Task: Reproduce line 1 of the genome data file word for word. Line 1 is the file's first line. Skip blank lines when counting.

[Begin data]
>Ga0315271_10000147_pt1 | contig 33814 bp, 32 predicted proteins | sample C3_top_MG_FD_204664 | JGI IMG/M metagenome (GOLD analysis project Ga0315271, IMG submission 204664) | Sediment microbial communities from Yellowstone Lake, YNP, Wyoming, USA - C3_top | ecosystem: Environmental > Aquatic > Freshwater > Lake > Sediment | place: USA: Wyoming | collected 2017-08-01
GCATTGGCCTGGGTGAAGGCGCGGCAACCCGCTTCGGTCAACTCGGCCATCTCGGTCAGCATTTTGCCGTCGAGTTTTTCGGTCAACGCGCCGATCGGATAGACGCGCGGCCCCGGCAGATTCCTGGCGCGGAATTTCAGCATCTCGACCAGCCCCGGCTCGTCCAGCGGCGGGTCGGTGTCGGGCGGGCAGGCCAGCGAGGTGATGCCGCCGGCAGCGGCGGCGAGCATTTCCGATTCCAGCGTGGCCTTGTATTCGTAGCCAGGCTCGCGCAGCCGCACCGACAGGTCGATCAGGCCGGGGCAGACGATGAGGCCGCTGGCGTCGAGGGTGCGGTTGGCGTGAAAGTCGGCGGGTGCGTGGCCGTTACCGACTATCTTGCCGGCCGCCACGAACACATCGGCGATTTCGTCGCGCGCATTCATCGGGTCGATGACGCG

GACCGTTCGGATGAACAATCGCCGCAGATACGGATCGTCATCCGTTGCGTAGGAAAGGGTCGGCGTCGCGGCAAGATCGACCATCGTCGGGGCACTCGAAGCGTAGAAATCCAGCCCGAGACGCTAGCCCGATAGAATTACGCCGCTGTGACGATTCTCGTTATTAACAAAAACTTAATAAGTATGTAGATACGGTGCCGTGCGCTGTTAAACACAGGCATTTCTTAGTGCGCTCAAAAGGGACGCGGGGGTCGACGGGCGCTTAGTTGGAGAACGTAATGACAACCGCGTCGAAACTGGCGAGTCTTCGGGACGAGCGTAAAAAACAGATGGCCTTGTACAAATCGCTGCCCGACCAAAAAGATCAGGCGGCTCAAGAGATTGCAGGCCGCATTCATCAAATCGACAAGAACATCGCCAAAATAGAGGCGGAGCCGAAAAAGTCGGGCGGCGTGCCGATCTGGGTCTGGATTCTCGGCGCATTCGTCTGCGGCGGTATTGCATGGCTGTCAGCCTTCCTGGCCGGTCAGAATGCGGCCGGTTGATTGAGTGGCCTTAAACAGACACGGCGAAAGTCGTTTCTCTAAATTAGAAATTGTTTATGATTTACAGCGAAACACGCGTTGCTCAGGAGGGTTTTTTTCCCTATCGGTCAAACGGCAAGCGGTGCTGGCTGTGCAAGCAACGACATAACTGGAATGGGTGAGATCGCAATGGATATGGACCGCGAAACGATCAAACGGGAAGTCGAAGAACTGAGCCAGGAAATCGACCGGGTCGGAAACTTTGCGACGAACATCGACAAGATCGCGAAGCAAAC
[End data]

>Ga0315271_10000147_pt1 | contig 33814 bp, 32 predicted proteins | sample C3_top_MG_FD_204664 | JGI IMG/M metagenome (GOLD analysis project Ga0315271, IMG submission 204664) | Sediment microbial communities from Yellowstone Lake, YNP, Wyoming, USA - C3_top | ecosystem: Environmental > Aquatic > Freshwater > Lake > Sediment | place: USA: Wyoming | collected 2017-08-01